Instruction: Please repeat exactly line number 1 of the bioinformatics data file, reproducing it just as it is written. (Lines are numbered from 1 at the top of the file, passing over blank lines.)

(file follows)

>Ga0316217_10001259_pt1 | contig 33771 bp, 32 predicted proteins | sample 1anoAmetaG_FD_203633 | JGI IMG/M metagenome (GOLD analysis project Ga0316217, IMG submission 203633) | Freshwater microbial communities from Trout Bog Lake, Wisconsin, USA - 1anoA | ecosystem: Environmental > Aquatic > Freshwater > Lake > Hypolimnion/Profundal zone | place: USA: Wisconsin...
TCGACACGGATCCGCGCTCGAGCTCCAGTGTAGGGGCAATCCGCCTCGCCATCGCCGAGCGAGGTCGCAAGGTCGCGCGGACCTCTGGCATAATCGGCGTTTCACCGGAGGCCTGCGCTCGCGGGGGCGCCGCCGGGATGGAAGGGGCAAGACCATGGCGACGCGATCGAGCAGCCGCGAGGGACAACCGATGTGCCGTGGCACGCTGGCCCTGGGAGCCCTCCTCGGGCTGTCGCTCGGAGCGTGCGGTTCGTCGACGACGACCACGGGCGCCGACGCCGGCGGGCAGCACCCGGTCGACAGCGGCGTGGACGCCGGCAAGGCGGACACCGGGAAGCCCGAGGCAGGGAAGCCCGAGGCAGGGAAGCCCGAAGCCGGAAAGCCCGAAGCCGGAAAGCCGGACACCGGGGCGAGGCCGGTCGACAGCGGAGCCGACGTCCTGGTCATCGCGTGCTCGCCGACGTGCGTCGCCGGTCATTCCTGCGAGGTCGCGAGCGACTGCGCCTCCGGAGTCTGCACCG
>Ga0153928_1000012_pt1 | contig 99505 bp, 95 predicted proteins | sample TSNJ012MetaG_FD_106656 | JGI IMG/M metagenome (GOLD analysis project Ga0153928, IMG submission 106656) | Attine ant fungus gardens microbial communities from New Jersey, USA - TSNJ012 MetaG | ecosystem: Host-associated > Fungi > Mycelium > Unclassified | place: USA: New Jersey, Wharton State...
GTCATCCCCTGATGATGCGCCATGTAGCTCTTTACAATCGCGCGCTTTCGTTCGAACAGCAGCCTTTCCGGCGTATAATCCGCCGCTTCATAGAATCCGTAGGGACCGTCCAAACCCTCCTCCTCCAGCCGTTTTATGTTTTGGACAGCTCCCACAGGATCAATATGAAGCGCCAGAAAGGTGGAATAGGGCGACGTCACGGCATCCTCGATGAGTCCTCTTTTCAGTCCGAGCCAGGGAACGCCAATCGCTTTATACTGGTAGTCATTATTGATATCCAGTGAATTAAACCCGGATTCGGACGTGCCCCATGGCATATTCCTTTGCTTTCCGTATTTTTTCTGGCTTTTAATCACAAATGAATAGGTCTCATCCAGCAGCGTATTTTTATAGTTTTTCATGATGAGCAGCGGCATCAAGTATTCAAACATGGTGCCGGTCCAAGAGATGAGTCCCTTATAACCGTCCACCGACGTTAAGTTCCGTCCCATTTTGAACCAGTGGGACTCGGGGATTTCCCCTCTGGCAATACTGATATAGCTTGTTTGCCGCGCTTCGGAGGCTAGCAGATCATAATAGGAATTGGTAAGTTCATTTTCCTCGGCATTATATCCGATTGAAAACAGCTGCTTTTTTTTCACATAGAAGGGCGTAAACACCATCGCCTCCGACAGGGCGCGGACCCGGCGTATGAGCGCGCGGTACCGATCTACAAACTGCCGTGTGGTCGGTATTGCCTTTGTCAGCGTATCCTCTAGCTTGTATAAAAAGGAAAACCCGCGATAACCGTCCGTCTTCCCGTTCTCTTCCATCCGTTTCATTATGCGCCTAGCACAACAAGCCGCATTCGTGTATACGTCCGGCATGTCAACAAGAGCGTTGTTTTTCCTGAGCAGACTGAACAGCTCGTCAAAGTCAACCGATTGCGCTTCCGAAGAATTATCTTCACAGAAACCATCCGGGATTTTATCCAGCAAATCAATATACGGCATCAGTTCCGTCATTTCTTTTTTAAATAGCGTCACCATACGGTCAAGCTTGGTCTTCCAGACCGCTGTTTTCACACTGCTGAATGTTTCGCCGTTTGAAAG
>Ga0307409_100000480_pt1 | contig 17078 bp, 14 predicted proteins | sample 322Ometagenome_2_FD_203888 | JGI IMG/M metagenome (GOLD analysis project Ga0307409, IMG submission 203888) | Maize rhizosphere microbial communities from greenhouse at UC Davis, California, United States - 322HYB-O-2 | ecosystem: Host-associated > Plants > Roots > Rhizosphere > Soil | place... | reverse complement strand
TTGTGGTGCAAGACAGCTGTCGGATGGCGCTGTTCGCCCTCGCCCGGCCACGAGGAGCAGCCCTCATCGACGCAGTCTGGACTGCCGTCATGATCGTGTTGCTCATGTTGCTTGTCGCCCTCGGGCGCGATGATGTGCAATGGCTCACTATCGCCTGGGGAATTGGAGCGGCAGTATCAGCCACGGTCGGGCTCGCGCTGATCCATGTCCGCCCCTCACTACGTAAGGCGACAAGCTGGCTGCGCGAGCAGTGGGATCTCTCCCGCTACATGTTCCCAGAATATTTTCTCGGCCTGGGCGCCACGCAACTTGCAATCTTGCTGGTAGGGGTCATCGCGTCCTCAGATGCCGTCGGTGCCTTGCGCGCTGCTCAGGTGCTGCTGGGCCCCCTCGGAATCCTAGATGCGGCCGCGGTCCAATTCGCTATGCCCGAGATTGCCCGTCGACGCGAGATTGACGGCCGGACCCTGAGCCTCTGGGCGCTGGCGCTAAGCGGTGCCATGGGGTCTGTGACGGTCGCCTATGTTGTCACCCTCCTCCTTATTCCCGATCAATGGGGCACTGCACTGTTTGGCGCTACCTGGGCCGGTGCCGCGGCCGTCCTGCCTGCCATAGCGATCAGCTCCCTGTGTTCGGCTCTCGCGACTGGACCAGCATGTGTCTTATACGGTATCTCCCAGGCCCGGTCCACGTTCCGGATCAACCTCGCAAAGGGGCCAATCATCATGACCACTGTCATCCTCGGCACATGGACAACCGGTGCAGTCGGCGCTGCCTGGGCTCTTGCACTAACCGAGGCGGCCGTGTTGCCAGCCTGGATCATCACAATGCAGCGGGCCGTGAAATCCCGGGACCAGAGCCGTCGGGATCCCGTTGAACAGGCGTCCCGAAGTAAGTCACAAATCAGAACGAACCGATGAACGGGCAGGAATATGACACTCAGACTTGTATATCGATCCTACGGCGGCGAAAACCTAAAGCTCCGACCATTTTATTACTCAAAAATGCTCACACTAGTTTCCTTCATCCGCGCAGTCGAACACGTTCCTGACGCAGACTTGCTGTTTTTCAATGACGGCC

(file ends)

>Ga0316217_10001259_pt1 | contig 33771 bp, 32 predicted proteins | sample 1anoAmetaG_FD_203633 | JGI IMG/M metagenome (GOLD analysis project Ga0316217, IMG submission 203633) | Freshwater microbial communities from Trout Bog Lake, Wisconsin, USA - 1anoA | ecosystem: Environmental > Aquatic > Freshwater > Lake > Hypolimnion/Profundal zone | place: USA: Wisconsin...